This weekend I went on my first stateside trail run. It was 9.8 miles, and really only about half of it was on trails. paved bike paths comprised the rest. But I enjoyed it. I hurdled a fallen tree! I climbed difficult dirt paths, steep enough that stairs were cut into the path! It was a fun run on a well-traveled path. I can see immediately the appeal of trail running: it’s more technical. It requires care and attention to decide where to plant your feet; you have to think about two steps ahead. And it works all kinds of little muscles that straight-ahead road running doesn’t.
We ran with a guy from BB’s Monday running group. He’s in his early 50s, and has a similar fitness history to my own: in midlife he decided he was tired of being obese and started running, biking, and swimming. He lost a bunch of weight, and looks fabulous. He does short and medium distance triathlons regularly. On our nearly 10-mile run, he literally didn’t even break a sweat. That gives me hope. Not that I’ll stop sweating, of course, that’s probably a genetic thing. But that I will be able to be fit and vigorous throughout the next decade and beyond.
I really am tired of not having the body I want. I am just constantly surprised at how much work it is to get to where I want to be. A little more than a year ago, when I was training for my first half-marathon, I had these visions in my head of what a half-marathoner looked like. What I imagined I’d look like. But the truth is, you don’t have to be lean or especially fit to complete a half-marathon. It’s a race within reach of nearly anyone, I think, who is willing to work consistently at it for about four months. It does make huge changes in you. But it’s not a challenge that requires excellent or athletic fitness.
Now that I’m training for a marathon, I find myself entertaining the same thoughts about how I’ll look, what a marathoner looks like, feels. But I’ve seen people running marathons, faster than I’ll ever run a marathon, who don’t look like my narrow imagination once thought marathoners had to look. Everything is harder than I thought it would be. The body I want, the fitness I want, it demands more effort than I thought it would.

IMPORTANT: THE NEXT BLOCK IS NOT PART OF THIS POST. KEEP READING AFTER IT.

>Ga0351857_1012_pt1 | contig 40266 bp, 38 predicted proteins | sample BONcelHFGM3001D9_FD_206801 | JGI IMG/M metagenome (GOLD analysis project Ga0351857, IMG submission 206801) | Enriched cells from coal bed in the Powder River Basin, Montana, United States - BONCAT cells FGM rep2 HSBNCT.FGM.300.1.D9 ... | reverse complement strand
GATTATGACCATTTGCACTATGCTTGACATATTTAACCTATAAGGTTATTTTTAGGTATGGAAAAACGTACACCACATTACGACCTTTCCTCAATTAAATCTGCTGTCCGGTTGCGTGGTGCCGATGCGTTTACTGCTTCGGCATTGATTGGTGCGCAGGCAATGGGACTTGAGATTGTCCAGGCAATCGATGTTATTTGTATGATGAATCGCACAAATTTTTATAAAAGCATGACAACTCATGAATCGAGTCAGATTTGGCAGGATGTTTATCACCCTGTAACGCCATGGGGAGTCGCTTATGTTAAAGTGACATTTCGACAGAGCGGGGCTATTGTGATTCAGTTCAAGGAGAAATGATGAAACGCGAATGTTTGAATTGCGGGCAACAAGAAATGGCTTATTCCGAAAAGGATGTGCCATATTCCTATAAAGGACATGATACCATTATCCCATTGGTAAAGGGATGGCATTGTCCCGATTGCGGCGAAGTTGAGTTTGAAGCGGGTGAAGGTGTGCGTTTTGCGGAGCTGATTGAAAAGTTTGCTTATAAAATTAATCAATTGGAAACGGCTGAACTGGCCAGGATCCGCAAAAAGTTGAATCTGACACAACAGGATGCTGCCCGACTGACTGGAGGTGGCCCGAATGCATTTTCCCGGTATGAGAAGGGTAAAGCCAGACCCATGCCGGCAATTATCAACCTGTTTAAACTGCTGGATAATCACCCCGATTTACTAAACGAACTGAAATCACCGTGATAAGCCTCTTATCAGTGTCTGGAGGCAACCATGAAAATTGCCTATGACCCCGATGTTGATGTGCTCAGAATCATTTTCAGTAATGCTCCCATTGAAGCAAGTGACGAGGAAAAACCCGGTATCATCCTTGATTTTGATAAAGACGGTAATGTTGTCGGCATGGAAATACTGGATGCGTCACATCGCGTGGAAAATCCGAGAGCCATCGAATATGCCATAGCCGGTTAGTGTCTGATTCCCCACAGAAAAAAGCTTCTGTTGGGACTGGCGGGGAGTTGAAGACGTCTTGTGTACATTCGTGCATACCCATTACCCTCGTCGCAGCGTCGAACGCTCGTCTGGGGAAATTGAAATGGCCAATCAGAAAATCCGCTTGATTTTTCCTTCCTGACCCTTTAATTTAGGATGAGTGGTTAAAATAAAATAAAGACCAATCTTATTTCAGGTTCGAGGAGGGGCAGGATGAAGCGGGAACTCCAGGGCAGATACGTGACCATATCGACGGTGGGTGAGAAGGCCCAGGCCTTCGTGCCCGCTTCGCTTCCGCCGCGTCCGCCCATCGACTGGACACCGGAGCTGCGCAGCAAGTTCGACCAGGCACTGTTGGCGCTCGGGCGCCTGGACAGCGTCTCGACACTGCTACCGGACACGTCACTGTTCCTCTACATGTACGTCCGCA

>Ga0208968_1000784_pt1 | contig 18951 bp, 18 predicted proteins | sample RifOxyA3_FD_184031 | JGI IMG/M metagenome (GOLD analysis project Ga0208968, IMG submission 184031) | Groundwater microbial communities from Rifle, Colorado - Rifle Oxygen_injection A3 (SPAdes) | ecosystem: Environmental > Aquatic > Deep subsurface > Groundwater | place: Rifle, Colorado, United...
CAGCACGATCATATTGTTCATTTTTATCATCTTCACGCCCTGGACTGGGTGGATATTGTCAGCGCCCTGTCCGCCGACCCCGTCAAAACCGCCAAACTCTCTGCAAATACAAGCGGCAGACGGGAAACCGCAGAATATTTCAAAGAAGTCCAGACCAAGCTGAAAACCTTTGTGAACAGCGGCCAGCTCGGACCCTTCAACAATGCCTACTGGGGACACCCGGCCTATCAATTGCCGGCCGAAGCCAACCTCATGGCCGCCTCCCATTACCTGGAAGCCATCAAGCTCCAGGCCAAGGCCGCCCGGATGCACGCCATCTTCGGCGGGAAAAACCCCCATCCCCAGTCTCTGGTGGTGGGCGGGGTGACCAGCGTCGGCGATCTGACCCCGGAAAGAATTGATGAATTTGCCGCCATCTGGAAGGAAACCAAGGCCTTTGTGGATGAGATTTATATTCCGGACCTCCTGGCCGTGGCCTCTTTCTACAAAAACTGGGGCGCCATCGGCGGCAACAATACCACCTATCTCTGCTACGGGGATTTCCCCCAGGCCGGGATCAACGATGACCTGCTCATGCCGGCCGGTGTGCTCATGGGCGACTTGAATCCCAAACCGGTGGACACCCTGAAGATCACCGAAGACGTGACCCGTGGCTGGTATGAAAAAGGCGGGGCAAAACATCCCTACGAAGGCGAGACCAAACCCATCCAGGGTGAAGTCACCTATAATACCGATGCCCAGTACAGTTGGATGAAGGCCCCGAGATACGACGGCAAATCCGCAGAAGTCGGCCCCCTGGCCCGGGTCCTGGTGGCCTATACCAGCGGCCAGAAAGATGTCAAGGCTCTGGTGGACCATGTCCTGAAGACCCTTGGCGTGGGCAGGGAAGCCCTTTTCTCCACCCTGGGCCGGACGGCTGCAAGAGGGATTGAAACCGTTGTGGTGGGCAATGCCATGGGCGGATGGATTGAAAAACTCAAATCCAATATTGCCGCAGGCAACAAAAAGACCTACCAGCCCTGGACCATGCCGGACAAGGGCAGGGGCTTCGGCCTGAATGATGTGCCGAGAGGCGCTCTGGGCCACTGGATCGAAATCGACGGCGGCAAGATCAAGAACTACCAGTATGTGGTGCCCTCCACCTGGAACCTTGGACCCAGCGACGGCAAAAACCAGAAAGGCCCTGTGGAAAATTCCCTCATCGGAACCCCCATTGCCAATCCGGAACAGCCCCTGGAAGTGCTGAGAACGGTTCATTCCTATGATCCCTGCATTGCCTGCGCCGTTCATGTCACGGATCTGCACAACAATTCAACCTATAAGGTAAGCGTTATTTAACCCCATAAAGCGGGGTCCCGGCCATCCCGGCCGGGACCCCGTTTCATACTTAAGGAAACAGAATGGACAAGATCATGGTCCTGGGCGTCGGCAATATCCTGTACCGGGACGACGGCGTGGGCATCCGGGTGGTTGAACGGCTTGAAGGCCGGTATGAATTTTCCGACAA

That’s ok. Part of the program of Alcoholics Anonymous is “taking life on life’s terms.” I can do that. The fact is, I need to do a better job of food and of exercise if I am going to get where I want to be. I have to find another way to work a little harder. Go a little further. I am very fond of saying I’m willing to put in B+ effort for B+ results. Well, I put in what I thought was B+ effort, and I got B- results. So I have to work a little harder.
I don’t have much talent. Not physically. I’m bad at sports, and always have been. I tried to ski and failed. I tried to play baseball and failed. I’m just not an athlete capable of the fine-motor type movements required to be really good at sporting activities. But I can run. Not fast. But for a long time.
I like to do things that not many people will. I don’t say “can”. I think most people can do what I do. I’m not special. But I like to do things that not many will. I don’t have talent, but I think that I have the right kind of hard-headedness for distance running. I’ll never be fast. I’ll never be great. But I can finish things I start. And I’ve discovered I like starting races. My next one, at the moment, is the Marine Corps Marathon in October. I’ll start that race. And I think I’ll be able to finish it. And then from there, we’ll see.
I find myself feeling like I am supposed to apologize for what I want out of running. Like I should ask forgiveness for being proud of what I can do, and what I’ve achieved. Survivor’s guilt. Maybe I’m vain. Maybe I’m egotistical. Maybe I don’t care. My running is about me. About my sense of self. About my relationship. About my health. About my fitness. My body. My time. My strength. My drive. I’m not sorry about it. I don’t feel ashamed. I worked to get where I am. I’m not yet where I want to be. I’ll work harder.